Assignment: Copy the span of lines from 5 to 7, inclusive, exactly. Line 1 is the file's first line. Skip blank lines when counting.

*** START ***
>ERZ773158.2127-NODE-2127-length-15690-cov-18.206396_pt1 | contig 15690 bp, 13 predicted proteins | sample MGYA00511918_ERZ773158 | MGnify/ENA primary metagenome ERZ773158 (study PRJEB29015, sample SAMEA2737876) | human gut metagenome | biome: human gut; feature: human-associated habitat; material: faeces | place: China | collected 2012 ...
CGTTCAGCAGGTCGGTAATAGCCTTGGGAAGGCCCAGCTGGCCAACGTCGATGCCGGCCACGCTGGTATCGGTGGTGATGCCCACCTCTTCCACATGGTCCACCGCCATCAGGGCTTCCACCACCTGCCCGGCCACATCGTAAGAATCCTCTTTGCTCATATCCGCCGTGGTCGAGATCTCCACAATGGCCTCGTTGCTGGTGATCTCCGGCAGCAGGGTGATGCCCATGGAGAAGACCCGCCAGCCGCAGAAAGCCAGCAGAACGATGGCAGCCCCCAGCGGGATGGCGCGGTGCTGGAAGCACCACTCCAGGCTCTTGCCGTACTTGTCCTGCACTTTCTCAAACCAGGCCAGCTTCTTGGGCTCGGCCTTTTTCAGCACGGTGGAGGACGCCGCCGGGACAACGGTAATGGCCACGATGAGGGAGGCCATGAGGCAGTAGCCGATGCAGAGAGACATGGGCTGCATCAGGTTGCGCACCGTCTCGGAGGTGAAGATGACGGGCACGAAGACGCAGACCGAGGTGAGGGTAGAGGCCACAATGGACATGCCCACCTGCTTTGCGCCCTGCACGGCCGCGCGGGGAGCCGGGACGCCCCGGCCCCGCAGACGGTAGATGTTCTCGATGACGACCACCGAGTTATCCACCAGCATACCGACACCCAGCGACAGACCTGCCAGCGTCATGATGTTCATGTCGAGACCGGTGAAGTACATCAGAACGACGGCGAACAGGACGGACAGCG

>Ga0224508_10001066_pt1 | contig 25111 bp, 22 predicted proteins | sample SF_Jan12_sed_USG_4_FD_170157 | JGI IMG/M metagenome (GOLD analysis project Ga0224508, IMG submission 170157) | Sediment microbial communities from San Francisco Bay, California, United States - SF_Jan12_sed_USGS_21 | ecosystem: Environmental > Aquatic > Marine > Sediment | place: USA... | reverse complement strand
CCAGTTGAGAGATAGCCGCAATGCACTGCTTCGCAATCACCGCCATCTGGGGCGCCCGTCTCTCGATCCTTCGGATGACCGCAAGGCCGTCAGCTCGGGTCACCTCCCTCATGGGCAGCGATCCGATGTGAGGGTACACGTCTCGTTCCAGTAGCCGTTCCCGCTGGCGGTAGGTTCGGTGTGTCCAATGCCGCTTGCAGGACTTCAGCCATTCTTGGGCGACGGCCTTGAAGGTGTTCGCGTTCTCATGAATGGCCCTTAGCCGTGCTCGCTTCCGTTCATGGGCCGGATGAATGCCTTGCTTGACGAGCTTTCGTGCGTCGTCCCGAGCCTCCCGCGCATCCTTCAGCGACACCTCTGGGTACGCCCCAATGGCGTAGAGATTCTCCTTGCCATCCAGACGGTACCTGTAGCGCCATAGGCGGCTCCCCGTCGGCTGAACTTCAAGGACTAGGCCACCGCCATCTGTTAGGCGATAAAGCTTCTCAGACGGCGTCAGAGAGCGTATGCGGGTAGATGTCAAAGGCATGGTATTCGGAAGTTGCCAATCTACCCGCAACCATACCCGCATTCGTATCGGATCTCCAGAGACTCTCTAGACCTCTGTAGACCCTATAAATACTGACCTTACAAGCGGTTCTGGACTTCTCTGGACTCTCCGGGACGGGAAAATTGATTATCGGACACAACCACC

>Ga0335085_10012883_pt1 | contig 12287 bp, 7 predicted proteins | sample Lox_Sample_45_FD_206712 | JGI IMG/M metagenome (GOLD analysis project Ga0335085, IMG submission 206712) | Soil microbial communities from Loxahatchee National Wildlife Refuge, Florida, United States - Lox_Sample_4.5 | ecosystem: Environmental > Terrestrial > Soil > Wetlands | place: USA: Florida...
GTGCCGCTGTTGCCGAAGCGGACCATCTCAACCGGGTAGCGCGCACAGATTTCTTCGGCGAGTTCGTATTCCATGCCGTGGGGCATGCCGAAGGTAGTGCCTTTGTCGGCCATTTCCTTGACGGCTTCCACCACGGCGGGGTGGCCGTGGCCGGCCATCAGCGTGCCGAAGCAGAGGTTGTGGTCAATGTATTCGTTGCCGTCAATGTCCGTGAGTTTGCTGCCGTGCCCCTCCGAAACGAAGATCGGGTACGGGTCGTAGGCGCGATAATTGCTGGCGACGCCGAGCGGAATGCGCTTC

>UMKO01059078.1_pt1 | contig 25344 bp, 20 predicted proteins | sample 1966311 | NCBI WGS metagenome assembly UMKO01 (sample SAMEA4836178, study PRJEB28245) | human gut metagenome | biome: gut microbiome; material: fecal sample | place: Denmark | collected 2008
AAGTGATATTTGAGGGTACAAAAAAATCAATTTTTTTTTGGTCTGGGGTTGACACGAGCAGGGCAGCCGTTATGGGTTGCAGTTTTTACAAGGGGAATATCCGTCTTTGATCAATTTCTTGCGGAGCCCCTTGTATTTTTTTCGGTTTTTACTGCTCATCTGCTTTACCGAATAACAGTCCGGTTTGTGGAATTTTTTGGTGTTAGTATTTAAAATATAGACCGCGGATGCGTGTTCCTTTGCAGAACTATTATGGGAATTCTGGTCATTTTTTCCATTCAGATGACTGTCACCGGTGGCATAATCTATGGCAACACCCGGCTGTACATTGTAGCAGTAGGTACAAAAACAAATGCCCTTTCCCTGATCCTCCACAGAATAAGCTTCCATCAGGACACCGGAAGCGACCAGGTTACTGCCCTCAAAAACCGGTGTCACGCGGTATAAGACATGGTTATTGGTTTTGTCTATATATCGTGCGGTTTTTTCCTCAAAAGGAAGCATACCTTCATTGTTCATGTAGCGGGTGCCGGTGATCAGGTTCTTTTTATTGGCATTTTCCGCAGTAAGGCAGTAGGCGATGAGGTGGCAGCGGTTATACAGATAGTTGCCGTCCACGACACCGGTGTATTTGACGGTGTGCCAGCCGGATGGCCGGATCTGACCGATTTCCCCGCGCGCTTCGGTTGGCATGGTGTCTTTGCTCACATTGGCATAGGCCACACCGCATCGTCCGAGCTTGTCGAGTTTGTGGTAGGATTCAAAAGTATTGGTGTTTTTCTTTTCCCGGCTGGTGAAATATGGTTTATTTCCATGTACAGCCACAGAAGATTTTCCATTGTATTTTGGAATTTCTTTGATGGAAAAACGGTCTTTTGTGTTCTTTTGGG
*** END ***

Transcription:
>Ga0335085_10012883_pt1 | contig 12287 bp, 7 predicted proteins | sample Lox_Sample_45_FD_206712 | JGI IMG/M metagenome (GOLD analysis project Ga0335085, IMG submission 206712) | Soil microbial communities from Loxahatchee National Wildlife Refuge, Florida, United States - Lox_Sample_4.5 | ecosystem: Environmental > Terrestrial > Soil > Wetlands | place: USA: Florida...
GTGCCGCTGTTGCCGAAGCGGACCATCTCAACCGGGTAGCGCGCACAGATTTCTTCGGCGAGTTCGTATTCCATGCCGTGGGGCATGCCGAAGGTAGTGCCTTTGTCGGCCATTTCCTTGACGGCTTCCACCACGGCGGGGTGGCCGTGGCCGGCCATCAGCGTGCCGAAGCAGAGGTTGTGGTCAATGTATTCGTTGCCGTCAATGTCCGTGAGTTTGCTGCCGTGCCCCTCCGAAACGAAGATCGGGTACGGGTCGTAGGCGCGATAATTGCTGGCGACGCCGAGCGGAATGCGCTTC

>UMKO01059078.1_pt1 | contig 25344 bp, 20 predicted proteins | sample 1966311 | NCBI WGS metagenome assembly UMKO01 (sample SAMEA4836178, study PRJEB28245) | human gut metagenome | biome: gut microbiome; material: fecal sample | place: Denmark | collected 2008